Chicago Opera Theater finishes their excellent 2010 season off with a fantastic production of Three Decembers, starring none-other-than Frederica von Stade. If you're like me, and have missed von Stade since she left the opera circuit, it's a real treat to catch the mezzo-soprano in her final performances before officially retiring. Her voice has long been one of my favorites and she's still got it.
Three Decembers is about the relationship of two grown children, Bea and Charlie, to their mother Madeline, a famous actress whom they believe loved the theater more than her family. This one-act opera, by Jake Hegge based on a play by Terrence McNally, is only ninety minutes long, set in three different years, over three different decades. The music is quite accessible, not always true with modern operas. Some of the songs are particularly lovely, especially the duet between Bea and Charlie as they try to conjure up memories of their long-dead father, and "The Moon's Lullaby," sung by Madeline. "Shoes Duet" was another highlight, where Bea and Charlie sing about their mother's obsession with buying shoes as a cure-all for life's troubles.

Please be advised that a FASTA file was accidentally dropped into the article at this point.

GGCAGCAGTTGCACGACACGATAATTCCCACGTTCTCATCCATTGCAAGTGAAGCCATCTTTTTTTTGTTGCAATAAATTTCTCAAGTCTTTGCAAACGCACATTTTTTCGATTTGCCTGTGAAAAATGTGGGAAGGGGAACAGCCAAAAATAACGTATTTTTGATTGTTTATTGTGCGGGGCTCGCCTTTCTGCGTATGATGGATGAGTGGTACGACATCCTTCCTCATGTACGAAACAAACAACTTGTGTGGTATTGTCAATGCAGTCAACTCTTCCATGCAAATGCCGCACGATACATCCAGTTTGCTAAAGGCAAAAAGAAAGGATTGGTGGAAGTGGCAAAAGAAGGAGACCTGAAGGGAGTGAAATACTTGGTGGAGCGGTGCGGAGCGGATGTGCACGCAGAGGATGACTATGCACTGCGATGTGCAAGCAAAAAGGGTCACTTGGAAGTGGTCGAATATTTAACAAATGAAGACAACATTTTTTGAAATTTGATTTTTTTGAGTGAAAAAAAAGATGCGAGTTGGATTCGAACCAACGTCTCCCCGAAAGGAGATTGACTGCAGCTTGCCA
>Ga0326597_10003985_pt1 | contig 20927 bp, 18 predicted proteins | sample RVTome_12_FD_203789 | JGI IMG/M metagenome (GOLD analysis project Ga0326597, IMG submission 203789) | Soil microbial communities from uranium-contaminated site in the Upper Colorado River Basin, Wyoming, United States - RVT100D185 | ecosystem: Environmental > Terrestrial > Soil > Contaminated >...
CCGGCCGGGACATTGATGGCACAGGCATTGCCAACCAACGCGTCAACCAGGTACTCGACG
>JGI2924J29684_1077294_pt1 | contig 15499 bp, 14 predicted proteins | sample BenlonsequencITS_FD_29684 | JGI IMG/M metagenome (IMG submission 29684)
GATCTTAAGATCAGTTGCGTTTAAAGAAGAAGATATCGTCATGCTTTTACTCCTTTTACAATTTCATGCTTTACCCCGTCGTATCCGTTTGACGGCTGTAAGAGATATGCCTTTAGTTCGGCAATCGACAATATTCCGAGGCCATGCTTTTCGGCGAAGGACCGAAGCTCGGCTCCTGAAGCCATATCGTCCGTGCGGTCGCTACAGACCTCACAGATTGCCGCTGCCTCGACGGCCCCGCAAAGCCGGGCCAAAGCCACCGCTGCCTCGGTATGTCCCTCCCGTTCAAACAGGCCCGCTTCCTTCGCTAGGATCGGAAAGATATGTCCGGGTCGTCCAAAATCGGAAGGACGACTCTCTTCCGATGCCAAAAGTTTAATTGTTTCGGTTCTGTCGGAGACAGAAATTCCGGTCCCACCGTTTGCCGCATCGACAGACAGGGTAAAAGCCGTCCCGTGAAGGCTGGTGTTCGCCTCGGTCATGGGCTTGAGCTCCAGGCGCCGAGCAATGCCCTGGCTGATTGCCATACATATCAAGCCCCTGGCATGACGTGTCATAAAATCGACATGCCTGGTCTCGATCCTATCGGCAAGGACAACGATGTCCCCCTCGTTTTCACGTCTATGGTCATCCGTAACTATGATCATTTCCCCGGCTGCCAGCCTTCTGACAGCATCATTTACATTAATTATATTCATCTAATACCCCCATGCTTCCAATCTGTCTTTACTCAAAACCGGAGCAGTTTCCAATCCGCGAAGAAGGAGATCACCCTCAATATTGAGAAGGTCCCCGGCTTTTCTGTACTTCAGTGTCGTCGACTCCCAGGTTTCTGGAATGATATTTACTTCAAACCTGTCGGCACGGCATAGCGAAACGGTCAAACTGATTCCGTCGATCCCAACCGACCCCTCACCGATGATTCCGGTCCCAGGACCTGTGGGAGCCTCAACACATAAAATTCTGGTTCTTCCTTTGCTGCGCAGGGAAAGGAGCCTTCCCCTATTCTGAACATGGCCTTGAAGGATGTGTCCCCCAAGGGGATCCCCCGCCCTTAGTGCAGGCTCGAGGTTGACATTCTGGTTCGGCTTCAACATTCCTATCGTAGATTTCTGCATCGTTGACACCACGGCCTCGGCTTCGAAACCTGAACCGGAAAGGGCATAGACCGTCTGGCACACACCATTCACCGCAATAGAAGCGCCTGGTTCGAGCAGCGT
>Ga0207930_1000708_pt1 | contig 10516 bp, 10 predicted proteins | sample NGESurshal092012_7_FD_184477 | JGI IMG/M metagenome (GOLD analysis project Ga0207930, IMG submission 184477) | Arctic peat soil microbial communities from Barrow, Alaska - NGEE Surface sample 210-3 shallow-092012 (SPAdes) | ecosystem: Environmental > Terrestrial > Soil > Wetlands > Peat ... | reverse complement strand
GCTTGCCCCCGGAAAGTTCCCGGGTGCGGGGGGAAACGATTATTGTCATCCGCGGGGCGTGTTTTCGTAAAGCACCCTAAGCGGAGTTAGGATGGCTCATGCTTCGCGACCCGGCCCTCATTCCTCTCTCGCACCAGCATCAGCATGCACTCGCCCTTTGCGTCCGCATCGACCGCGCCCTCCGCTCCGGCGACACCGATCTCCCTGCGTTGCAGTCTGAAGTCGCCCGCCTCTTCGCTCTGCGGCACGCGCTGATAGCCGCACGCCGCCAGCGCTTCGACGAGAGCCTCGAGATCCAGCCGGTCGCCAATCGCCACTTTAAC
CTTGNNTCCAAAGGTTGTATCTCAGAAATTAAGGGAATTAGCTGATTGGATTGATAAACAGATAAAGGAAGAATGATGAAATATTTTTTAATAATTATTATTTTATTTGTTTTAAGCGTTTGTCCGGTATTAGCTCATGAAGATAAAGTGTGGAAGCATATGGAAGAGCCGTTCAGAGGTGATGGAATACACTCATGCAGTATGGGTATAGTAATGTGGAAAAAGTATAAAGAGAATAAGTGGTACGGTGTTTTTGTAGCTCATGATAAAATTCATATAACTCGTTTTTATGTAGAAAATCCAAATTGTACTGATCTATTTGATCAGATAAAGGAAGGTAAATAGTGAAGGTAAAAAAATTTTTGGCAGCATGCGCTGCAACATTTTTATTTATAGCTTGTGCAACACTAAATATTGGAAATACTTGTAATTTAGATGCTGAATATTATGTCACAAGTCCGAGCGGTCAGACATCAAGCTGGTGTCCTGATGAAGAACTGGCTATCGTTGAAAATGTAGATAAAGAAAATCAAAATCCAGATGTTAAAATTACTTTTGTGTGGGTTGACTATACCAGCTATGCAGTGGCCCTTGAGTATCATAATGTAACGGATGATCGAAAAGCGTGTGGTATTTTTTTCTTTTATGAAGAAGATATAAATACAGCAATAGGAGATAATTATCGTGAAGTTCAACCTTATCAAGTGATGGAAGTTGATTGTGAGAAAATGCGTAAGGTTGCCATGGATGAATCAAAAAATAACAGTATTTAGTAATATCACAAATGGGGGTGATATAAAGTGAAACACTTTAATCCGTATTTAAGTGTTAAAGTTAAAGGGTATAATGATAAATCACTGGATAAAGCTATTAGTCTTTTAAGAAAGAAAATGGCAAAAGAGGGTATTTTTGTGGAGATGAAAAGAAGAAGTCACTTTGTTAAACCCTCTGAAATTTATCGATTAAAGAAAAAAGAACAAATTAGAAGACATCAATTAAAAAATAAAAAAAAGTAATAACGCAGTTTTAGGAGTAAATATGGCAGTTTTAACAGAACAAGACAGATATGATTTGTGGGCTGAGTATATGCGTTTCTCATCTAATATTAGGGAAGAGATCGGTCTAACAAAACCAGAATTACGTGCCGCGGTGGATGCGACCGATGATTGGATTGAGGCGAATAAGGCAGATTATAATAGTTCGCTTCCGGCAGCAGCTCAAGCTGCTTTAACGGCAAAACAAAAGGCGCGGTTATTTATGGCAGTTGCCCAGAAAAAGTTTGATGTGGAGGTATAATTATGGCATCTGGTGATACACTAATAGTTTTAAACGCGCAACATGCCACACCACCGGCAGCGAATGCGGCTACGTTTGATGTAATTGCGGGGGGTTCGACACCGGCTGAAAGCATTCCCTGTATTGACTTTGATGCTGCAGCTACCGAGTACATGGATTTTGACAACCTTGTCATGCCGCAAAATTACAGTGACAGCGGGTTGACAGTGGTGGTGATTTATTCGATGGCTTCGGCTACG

All three performers were very strong in voice and acting chops. Individually, each has a moment to shine and they were magic together when singing the trios. The simple story was given spare yet effective staging, with darkness and spotlight illustrating the emotional void between mother and children as well as the theater stage, where Madeline is most comfortable. The small orchestra, dramatically lit, appears directly on stage.
Whether you're looking for the perfect introduction to Chicago Opera Theater (one of Chicago's cultural gems), or you're a fan of the always amazing Frederica von Stade, or you're simply interested in a winning night of theater, I couldn't recommend Three Decembers any higher. But don't delay, there are only three performances remaining.
If you’re looking for something festive to do this weekend–well as festive as listening to music from a pair of tragic love stories can be–I’d suggest the Tales from Tchaikovsky program the Chicago Symphony Orchestra is running through the weekend.
I saw it last night as part of my Afterworks Masterworks series and was pleasantly surprised to see it was in collaboration with Redmoon Theater. Incidental music from the The Snow Maiden included narration which greatly added to the emotional impact of the music.